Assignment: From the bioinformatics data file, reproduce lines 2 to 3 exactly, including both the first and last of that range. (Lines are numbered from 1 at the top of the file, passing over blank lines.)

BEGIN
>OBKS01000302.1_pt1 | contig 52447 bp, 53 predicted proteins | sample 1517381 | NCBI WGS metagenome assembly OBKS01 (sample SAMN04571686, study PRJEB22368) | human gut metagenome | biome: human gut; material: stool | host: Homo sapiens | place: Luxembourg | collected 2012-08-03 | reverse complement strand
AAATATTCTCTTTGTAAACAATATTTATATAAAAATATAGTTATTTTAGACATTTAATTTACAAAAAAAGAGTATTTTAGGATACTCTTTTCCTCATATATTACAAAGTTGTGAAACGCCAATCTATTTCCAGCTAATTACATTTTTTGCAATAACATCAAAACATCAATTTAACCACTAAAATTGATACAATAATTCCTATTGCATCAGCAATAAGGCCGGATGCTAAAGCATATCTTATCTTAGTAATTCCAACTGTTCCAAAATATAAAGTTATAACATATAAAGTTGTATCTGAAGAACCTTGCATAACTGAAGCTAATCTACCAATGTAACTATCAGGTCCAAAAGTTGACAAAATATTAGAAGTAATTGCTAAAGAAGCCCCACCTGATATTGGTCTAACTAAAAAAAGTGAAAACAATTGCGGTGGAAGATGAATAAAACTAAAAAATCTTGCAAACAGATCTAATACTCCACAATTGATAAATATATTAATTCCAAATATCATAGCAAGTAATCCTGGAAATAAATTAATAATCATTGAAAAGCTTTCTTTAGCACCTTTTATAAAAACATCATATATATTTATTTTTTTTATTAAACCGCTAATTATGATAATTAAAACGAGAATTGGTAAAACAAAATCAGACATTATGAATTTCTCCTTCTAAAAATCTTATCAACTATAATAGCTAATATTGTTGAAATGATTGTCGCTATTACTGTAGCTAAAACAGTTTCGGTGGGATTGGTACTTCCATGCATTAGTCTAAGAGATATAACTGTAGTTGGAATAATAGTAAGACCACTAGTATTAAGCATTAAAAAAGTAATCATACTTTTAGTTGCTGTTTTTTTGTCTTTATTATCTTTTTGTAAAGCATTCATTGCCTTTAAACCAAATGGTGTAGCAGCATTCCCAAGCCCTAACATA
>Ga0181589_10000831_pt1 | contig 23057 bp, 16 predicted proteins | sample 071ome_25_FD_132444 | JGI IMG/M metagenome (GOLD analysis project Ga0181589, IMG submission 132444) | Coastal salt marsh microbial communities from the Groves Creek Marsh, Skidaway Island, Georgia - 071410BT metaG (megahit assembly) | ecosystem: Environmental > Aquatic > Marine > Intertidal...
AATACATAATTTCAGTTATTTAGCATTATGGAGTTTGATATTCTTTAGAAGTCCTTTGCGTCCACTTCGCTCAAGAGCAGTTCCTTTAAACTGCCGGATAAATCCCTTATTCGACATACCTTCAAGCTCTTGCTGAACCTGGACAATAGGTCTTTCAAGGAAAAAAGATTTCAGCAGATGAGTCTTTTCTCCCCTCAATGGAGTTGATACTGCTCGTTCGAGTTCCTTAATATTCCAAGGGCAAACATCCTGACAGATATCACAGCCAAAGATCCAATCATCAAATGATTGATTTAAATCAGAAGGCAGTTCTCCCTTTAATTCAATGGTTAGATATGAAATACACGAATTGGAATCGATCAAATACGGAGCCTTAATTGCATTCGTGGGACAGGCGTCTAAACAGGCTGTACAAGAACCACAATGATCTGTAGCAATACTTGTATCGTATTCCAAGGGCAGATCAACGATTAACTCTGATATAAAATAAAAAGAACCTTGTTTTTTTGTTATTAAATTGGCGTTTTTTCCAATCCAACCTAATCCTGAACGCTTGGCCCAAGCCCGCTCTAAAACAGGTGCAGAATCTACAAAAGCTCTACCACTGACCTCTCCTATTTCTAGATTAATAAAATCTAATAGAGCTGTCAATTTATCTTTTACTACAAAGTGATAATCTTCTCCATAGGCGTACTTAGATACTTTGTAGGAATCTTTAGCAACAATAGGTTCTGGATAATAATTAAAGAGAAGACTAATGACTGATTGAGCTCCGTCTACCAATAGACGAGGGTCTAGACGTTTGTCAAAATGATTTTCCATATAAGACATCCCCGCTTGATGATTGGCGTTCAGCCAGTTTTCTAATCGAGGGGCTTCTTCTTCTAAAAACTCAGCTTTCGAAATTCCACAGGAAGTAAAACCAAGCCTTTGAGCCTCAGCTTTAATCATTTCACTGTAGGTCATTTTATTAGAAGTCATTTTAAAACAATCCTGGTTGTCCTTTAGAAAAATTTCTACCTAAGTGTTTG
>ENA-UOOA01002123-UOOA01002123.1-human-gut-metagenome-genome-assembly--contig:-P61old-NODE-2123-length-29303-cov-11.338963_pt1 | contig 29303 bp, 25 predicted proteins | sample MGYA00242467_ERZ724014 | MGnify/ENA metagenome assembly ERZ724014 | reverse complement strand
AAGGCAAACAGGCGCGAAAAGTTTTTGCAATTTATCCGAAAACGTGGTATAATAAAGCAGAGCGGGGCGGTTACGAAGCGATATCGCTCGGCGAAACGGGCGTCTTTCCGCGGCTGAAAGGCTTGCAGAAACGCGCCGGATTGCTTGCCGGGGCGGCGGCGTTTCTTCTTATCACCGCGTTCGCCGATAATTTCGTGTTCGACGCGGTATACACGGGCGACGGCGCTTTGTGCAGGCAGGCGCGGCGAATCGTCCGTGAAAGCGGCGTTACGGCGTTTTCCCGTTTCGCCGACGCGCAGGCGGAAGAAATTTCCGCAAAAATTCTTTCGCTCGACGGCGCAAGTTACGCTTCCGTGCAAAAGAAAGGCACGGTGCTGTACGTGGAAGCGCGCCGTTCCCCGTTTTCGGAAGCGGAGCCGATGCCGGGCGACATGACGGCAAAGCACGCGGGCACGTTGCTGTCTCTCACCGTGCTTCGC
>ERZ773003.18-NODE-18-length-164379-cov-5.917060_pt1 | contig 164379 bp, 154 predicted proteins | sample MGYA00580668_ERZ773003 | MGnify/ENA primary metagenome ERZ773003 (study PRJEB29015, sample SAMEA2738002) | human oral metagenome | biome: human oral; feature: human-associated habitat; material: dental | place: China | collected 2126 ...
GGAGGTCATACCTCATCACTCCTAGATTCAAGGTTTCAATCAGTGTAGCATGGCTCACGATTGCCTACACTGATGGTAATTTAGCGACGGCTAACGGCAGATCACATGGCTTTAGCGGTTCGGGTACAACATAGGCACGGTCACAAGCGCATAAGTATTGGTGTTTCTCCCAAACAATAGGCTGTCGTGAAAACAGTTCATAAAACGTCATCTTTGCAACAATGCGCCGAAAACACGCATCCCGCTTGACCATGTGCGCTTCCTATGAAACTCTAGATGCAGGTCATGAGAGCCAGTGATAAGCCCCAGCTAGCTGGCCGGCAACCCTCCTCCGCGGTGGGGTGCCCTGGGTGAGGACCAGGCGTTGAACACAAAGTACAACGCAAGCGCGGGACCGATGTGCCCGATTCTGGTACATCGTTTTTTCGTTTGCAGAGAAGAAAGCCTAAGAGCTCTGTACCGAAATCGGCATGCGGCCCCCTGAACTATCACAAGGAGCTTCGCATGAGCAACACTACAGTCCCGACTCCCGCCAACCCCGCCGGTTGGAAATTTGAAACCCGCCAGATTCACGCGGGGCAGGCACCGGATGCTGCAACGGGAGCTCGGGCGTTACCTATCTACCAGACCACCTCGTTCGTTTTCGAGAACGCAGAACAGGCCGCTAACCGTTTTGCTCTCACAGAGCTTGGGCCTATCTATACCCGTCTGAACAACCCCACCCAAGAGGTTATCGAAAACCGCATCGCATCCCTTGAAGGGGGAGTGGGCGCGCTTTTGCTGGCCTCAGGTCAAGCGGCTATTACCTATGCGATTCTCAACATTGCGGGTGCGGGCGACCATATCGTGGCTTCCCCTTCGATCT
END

AAATATTCTCTTTGTAAACAATATTTATATAAAAATATAGTTATTTTAGACATTTAATTTACAAAAAAAGAGTATTTTAGGATACTCTTTTCCTCATATATTACAAAGTTGTGAAACGCCAATCTATTTCCAGCTAATTACATTTTTTGCAATAACATCAAAACATCAATTTAACCACTAAAATTGATACAATAATTCCTATTGCATCAGCAATAAGGCCGGATGCTAAAGCATATCTTATCTTAGTAATTCCAACTGTTCCAAAATATAAAGTTATAACATATAAAGTTGTATCTGAAGAACCTTGCATAACTGAAGCTAATCTACCAATGTAACTATCAGGTCCAAAAGTTGACAAAATATTAGAAGTAATTGCTAAAGAAGCCCCACCTGATATTGGTCTAACTAAAAAAAGTGAAAACAATTGCGGTGGAAGATGAATAAAACTAAAAAATCTTGCAAACAGATCTAATACTCCACAATTGATAAATATATTAATTCCAAATATCATAGCAAGTAATCCTGGAAATAAATTAATAATCATTGAAAAGCTTTCTTTAGCACCTTTTATAAAAACATCATATATATTTATTTTTTTTATTAAACCGCTAATTATGATAATTAAAACGAGAATTGGTAAAACAAAATCAGACATTATGAATTTCTCCTTCTAAAAATCTTATCAACTATAATAGCTAATATTGTTGAAATGATTGTCGCTATTACTGTAGCTAAAACAGTTTCGGTGGGATTGGTACTTCCATGCATTAGTCTAAGAGATATAACTGTAGTTGGAATAATAGTAAGACCACTAGTATTAAGCATTAAAAAAGTAATCATACTTTTAGTTGCTGTTTTTTTGTCTTTATTATCTTTTTGTAAAGCATTCATTGCCTTTAAACCAAATGGTGTAGCAGCATTCCCAAGCCCTAACATA
>Ga0181589_10000831_pt1 | contig 23057 bp, 16 predicted proteins | sample 071ome_25_FD_132444 | JGI IMG/M metagenome (GOLD analysis project Ga0181589, IMG submission 132444) | Coastal salt marsh microbial communities from the Groves Creek Marsh, Skidaway Island, Georgia - 071410BT metaG (megahit assembly) | ecosystem: Environmental > Aquatic > Marine > Intertidal...